BT designers are wary of futurism as
a seductive ideology for consumers
to embrace a company’s vision.
Collaborative design fictions in the BT
build on a history of indigenous artistic
practices that defy the idea of individual
authorship, problematizing the model
of intellectual ownership and copyright
that still dominates our own timeline.
In this way, design fiction remains true
to its critical and speculative roots, and
it resists attempts from commercial
entities to co-opt it for marketing
As we power down our
transdimensional portal, the differences
between today’s design fictions and
those that Octavia Butler could have
inspired come into focus: BT design
fictions are inclusive, transdisciplinary,
interactive, and used critically rather
than promotionally. Butler’s legacy
is not limited to the BT reality. Far
from it: Her impact as an intellectual,
activist, and visionary is widely
recognized throughout our own world.
Here is another part of her legacy that
we should take very seriously.
1. Lialina, O. “My Boyfriend Came Back
from the War” (hypertext), 1996; http://
2. Butler, O. E. Earthseed: The Complete Series.
Open Road Media Sci-Fi & Fantasy, 2017.
3. Sterling, B. Shaping Things. MIT Press,
Cambridge, MA:London, UK, 2005.
4. Bould, M. and Shavers, R., eds. Afrofuturism.
Science Fiction Studies 34, 2 (July 2007);
5. Laurel, B. Computers as Theatre.
6. hooks, b. Black Looks: Race and
Representation. Bet ween the Lines,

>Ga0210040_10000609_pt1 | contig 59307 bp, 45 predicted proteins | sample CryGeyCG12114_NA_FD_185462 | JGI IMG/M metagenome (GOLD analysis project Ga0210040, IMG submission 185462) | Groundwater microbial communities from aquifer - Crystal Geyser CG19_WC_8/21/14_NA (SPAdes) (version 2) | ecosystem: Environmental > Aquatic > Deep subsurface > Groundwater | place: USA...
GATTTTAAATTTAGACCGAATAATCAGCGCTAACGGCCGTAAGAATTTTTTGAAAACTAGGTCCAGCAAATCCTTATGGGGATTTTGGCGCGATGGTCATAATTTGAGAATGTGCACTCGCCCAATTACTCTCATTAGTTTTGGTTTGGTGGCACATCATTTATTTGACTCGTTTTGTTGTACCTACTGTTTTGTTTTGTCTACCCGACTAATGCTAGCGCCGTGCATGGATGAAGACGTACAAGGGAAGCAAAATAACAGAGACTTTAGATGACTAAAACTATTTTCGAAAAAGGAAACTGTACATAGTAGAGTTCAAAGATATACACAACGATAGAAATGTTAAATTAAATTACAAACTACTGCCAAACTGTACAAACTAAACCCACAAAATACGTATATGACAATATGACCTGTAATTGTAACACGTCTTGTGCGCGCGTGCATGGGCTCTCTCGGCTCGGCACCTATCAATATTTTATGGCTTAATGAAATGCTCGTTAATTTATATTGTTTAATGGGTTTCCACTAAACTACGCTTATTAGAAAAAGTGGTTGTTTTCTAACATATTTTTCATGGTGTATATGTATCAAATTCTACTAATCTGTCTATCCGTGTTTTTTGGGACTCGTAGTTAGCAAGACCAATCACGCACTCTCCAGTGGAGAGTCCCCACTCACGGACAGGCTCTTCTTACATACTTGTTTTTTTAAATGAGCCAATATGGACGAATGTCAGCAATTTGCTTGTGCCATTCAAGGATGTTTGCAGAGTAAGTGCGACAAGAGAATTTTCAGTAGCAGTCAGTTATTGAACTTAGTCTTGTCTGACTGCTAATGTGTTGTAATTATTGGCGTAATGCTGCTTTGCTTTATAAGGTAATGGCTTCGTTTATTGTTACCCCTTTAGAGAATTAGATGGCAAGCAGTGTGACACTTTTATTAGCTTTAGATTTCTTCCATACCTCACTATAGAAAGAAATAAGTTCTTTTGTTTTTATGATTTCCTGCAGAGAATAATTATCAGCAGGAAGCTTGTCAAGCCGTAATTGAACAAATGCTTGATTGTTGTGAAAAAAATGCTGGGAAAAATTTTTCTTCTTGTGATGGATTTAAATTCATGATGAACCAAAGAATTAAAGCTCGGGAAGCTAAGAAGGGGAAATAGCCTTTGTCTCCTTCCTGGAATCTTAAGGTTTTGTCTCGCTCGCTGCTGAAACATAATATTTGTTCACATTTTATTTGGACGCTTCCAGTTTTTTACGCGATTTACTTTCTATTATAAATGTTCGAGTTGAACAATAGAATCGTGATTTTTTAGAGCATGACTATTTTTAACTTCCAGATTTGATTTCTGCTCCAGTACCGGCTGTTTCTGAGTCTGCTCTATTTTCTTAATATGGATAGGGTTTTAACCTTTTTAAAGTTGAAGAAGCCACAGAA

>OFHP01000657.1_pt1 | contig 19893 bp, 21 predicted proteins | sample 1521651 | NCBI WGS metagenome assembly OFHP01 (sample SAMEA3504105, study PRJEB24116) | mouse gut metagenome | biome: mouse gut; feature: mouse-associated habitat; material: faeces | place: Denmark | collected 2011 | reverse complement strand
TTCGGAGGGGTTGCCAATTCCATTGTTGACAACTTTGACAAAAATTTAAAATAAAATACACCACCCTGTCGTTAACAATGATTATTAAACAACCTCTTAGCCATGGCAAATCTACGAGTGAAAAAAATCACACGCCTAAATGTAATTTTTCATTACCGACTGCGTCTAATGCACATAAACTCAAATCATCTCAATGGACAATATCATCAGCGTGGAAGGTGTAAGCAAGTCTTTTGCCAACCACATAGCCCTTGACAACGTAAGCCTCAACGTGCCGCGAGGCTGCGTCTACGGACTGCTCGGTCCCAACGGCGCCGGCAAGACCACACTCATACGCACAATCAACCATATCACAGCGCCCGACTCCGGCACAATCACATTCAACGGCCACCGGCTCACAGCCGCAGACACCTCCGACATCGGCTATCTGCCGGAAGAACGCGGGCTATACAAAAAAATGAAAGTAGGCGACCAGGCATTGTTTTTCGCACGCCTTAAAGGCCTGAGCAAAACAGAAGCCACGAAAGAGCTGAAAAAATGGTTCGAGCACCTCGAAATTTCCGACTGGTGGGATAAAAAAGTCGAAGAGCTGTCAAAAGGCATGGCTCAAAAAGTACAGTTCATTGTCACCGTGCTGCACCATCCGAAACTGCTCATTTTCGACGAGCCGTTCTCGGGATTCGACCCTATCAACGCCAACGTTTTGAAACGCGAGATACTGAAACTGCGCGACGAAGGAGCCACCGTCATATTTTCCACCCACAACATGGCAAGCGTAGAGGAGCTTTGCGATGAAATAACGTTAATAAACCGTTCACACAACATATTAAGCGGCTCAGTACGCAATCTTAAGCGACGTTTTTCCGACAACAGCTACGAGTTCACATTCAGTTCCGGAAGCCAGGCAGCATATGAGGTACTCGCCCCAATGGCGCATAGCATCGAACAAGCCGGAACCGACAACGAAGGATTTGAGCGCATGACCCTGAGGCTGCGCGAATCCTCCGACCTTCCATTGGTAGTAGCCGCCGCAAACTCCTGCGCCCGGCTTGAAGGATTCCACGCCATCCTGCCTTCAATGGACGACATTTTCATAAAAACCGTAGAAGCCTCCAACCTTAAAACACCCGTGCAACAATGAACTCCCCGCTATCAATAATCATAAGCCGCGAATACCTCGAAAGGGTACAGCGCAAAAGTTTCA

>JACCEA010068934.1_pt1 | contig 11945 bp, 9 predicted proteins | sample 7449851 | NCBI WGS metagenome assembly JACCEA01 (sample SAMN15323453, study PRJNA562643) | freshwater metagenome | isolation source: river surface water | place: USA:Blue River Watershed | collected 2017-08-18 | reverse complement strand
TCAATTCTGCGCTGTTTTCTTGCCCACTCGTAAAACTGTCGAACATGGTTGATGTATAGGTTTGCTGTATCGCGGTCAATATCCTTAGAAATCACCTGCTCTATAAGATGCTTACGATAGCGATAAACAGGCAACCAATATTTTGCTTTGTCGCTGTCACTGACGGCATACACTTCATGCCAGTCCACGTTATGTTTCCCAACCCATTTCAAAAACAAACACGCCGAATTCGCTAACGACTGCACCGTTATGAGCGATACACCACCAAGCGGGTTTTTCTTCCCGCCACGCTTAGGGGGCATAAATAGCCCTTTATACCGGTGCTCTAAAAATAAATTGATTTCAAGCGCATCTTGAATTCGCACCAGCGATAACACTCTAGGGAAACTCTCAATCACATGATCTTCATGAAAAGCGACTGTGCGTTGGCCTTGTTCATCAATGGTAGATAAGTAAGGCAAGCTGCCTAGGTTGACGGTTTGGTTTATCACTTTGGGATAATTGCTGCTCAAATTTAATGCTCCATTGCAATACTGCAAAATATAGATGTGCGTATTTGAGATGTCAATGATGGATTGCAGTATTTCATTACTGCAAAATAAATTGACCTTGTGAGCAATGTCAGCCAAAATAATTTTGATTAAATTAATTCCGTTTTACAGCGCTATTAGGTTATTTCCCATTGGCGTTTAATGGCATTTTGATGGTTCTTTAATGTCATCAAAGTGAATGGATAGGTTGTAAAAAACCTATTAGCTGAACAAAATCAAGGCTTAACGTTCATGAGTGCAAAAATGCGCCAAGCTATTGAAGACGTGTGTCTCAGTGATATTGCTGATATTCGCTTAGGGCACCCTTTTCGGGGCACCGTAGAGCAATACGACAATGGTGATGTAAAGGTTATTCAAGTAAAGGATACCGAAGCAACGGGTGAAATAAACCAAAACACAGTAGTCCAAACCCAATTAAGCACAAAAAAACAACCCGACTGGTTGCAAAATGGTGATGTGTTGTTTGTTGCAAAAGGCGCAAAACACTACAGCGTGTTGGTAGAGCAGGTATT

Toronto, ON, 1992.
Gabriele Ferri is senior researcher at
the Lectorate in Play and Civic Media and
co-coordinator of the M. Sc. program in digital
design at AUAS. He works and teaches at the
crossroads of research through design and
playful interactions, urban spaces, interactive
narrative, design ethics, and futuring.
Inte Gloerich is a researcher at the Institute
of Network Cultures at AUAS. She co-edited
MoneyLab Reader 2: Overcoming the Hype (with
Geert Lovink and Patricia de Vries) and State
Machines: Reflections and Actions at the Edge of
Digital Citizenship, Finance, and Art (with Yiannis
Colakides and Marc Garrett).
use of video games, live-action role-
playing games (LARPs), branching
stories, and other forms of nonlinear
storytelling to involve people in
speculation. In our exploration of the
BT, we had the chance to visit the
Pasadena City College—Butler’s own
alma mater—and take a peek at some
of the syllabi inspired by her work. For
instance, an interdisciplinary end-of-
semester assignment for undergraduates
in sociology, design, engineering, and
social work required the students to
co-create a LARP about homelessness in
urban areas together with the residents
of a shelter. Students are invited to
experience the feeling of not having
a stable home and then tasked to let
their interviewees take a leading role in
imagining how social services might be
different. In this way, BT design fiction
is accessible also to those—for example,
migrants or refugees—who might be
uncomfortable with other research
Finally, in the BT universe,
researchers and educators embrace
design fiction as a critical tool to
challenge widespread beliefs, to
construct a dialogue between diverse
publics, and to extend their knowledge.
Through our interdimensional portal,
we witnessed a protest at the Las
Vegas COMDEX trade fair in 1997
BT, where cultural critic bell hooks [ 6]
took the megaphone to denounce the
use of diversity as a manipulative tool
of commercialism. For this reason,
DOI: 10.1145/3374882 COP YRIGHT HELD BY AUTHORS
A glimpse of the B T: “Vodunaut #002 (Hybercharger)” (E. de Medeiros) imagines an Afrofuturist
aesthetics of space travel.